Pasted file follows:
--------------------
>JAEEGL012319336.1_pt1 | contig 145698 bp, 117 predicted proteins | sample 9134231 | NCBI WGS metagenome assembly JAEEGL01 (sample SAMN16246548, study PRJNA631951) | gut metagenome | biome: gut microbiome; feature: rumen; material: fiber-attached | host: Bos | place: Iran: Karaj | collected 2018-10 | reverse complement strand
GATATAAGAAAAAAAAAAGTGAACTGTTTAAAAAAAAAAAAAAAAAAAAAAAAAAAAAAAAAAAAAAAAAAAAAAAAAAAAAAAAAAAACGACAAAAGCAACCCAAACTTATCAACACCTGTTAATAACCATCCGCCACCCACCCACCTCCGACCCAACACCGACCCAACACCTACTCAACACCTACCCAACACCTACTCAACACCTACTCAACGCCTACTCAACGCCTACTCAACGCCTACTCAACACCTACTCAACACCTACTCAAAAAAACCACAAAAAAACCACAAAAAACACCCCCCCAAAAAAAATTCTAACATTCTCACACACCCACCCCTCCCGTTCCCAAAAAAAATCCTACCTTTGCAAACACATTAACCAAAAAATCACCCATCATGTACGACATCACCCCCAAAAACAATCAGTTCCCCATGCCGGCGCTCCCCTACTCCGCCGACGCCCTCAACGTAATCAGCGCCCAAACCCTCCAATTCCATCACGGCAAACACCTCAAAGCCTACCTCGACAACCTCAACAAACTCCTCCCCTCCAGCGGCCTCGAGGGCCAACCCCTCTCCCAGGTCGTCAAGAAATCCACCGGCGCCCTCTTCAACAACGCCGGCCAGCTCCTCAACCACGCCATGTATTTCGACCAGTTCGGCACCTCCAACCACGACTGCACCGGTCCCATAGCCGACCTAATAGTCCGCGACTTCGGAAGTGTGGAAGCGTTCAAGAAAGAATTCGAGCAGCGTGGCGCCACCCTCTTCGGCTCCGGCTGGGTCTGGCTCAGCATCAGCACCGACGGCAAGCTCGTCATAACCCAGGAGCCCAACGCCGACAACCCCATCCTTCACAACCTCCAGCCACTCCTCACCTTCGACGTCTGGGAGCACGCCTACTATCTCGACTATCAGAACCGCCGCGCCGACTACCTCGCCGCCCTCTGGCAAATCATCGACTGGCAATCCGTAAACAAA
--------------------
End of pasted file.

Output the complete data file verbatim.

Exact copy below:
>JAEEGL012319336.1_pt1 | contig 145698 bp, 117 predicted proteins | sample 9134231 | NCBI WGS metagenome assembly JAEEGL01 (sample SAMN16246548, study PRJNA631951) | gut metagenome | biome: gut microbiome; feature: rumen; material: fiber-attached | host: Bos | place: Iran: Karaj | collected 2018-10 | reverse complement strand
GATATAAGAAAAAAAAAAGTGAACTGTTTAAAAAAAAAAAAAAAAAAAAAAAAAAAAAAAAAAAAAAAAAAAAAAAAAAAAAAAAAAAACGACAAAAGCAACCCAAACTTATCAACACCTGTTAATAACCATCCGCCACCCACCCACCTCCGACCCAACACCGACCCAACACCTACTCAACACCTACCCAACACCTACTCAACACCTACTCAACGCCTACTCAACGCCTACTCAACGCCTACTCAACACCTACTCAACACCTACTCAAAAAAACCACAAAAAAACCACAAAAAACACCCCCCCAAAAAAAATTCTAACATTCTCACACACCCACCCCTCCCGTTCCCAAAAAAAATCCTACCTTTGCAAACACATTAACCAAAAAATCACCCATCATGTACGACATCACCCCCAAAAACAATCAGTTCCCCATGCCGGCGCTCCCCTACTCCGCCGACGCCCTCAACGTAATCAGCGCCCAAACCCTCCAATTCCATCACGGCAAACACCTCAAAGCCTACCTCGACAACCTCAACAAACTCCTCCCCTCCAGCGGCCTCGAGGGCCAACCCCTCTCCCAGGTCGTCAAGAAATCCACCGGCGCCCTCTTCAACAACGCCGGCCAGCTCCTCAACCACGCCATGTATTTCGACCAGTTCGGCACCTCCAACCACGACTGCACCGGTCCCATAGCCGACCTAATAGTCCGCGACTTCGGAAGTGTGGAAGCGTTCAAGAAAGAATTCGAGCAGCGTGGCGCCACCCTCTTCGGCTCCGGCTGGGTCTGGCTCAGCATCAGCACCGACGGCAAGCTCGTCATAACCCAGGAGCCCAACGCCGACAACCCCATCCTTCACAACCTCCAGCCACTCCTCACCTTCGACGTCTGGGAGCACGCCTACTATCTCGACTATCAGAACCGCCGCGCCGACTACCTCGCCGCCCTCTGGCAAATCATCGACTGGCAATCCGTAAACAAA